Tuesday, December 15, 2009

Revamping the Revenue Generation Model in the Medical Device Industry

My fourth posting on this blog on 29 September 2009 was part of a multi-part examination of Medtronic's remote programming patent (US Patent # 7,565,197 that was granted in 21 July 2009).  I suggested that the patent patent implied two directions in the development of medical devices:
  1. The development of a single, common hardware platform based on a generalized processor, similar to TI's low power processor. (Add urls).
  2. Medtronic device capabilities would be defined primarily by software.  Furthermore, the patent defines a capability for software to be downloaded to a device, thus defining the capability for updating the software on the device.
We've learned that there are technologies in development that could significantly increase the battery life of devices: maybe at some point eliminating the need for battery replacement all together.

Today, physicians, hospitals and device manufacturers receive the bulk of their payment when a device is implanted or replaced.  Thus, the current business model of device manufacturers relies on primarily on product such as an ICD or CRT and leads.

However, the Medtronic patent suggests the possibility, maybe even the likelihood of strategic shift from a product to a licensing business model. This would suggest a business similar to software companies who charge a flat or yearly fee for the use of software.  Instead of a replacement, the patient receives a software upgrade and the device company receives payment for the software upgrade.  This is one step removed from a pure product to a service-oriented model, but it still treats the software as a product.  Nevertheless, it provides flexibility to the medical device company in that revenue comes less tied to the sale of objects, and more tied to the services provided to the customer.

An even more innovative approach and more in-line with a service-oriented business model would be to have the software redefine the capabilities of the device itself while implanted in the patient.  For example, upgrade an ICD to a CRT-D by changing software.  I do not know the technical, implantation or leads-related issues of doing this, however, from a software standpoint, there should be nothing stopping a device manufacturer who has taken the common hardware design approach.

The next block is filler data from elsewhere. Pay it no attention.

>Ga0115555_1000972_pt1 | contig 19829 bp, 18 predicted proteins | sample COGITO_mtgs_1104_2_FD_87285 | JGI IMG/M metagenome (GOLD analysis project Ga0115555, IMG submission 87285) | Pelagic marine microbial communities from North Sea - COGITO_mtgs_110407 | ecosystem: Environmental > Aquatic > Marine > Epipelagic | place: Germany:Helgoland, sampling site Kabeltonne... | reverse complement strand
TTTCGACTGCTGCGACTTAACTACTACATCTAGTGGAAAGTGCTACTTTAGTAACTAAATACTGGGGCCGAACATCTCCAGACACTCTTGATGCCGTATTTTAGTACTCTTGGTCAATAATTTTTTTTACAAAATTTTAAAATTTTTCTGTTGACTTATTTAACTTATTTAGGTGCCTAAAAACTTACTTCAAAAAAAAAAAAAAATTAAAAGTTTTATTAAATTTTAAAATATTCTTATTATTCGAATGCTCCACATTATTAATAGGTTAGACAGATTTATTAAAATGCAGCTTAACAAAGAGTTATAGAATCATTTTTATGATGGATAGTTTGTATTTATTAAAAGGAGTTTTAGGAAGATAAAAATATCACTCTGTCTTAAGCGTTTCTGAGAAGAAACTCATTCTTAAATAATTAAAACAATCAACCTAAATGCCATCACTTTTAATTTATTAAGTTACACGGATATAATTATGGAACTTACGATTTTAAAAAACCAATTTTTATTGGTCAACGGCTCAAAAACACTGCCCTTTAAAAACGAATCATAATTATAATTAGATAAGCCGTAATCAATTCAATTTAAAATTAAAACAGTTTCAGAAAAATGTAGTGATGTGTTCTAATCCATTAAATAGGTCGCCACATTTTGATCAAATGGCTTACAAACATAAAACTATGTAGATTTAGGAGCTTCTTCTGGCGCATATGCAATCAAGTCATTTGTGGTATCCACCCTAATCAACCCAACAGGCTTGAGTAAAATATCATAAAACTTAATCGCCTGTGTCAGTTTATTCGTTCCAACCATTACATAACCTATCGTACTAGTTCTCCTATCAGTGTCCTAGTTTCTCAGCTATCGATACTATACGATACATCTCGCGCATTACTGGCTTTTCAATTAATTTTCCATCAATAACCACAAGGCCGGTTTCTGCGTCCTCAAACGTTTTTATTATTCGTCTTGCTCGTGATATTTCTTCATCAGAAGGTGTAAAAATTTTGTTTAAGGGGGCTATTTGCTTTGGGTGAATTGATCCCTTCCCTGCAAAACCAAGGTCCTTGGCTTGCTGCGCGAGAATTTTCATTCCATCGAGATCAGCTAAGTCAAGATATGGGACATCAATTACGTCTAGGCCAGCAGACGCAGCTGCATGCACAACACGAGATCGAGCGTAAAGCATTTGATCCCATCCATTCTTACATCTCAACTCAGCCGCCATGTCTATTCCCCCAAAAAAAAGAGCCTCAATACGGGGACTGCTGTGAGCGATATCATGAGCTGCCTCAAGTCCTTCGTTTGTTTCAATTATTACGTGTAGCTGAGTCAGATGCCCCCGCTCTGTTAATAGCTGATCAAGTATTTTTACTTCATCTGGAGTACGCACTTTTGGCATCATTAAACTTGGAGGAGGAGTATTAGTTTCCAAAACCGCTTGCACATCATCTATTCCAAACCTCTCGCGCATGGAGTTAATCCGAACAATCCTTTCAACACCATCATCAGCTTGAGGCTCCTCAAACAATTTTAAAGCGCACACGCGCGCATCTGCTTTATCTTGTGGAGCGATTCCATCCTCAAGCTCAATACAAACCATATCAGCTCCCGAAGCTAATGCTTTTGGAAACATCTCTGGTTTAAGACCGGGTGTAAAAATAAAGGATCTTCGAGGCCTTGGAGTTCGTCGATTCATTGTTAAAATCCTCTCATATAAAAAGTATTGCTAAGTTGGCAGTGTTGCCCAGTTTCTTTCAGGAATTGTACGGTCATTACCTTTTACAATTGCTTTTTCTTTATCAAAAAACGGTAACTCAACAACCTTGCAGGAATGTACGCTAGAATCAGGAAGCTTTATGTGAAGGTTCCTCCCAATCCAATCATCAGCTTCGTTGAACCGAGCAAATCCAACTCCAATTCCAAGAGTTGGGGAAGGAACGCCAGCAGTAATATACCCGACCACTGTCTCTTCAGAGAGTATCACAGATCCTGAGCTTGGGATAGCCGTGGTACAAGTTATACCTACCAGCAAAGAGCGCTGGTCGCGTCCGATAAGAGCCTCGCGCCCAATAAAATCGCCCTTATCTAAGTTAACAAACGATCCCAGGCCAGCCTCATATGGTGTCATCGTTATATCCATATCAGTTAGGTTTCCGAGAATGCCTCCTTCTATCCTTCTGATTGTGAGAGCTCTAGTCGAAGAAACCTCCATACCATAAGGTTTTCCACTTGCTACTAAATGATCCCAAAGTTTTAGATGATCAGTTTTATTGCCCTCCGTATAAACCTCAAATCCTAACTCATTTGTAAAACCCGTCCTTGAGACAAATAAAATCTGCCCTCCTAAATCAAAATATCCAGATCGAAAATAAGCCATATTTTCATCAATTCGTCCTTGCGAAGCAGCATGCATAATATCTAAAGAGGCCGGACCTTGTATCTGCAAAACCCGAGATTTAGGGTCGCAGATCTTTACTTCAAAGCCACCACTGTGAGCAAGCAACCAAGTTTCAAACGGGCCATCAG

A pure service-oriented model would change on the basis for the services provided.  Since I'm a technologist and not an MBA who has worked in the device industry for decades, I cannot define all the possible revenue-producing services medical devices with remote monitoring and remote programming could provide device companies.  I can say that the services that medical device companies can provide medical care providers and their patients is becoming less and less tied to the devices themselves. So a more service-oriented perspective in the medical device industry seems warranted.  

It seems apparent that for medical device companies to expand their services and patient-care and management capabilities with information-based services over the communications infrastructure, they are going to have to change the way they receive revenue.  The current business model and means of generating revenue does not provide incentives to companies to expand into information based services given the current product-based revenue model currently in use.  I suspect that in a relatively short time, Medtronic will propose a new revenue model.  I shall be watching for the signs.

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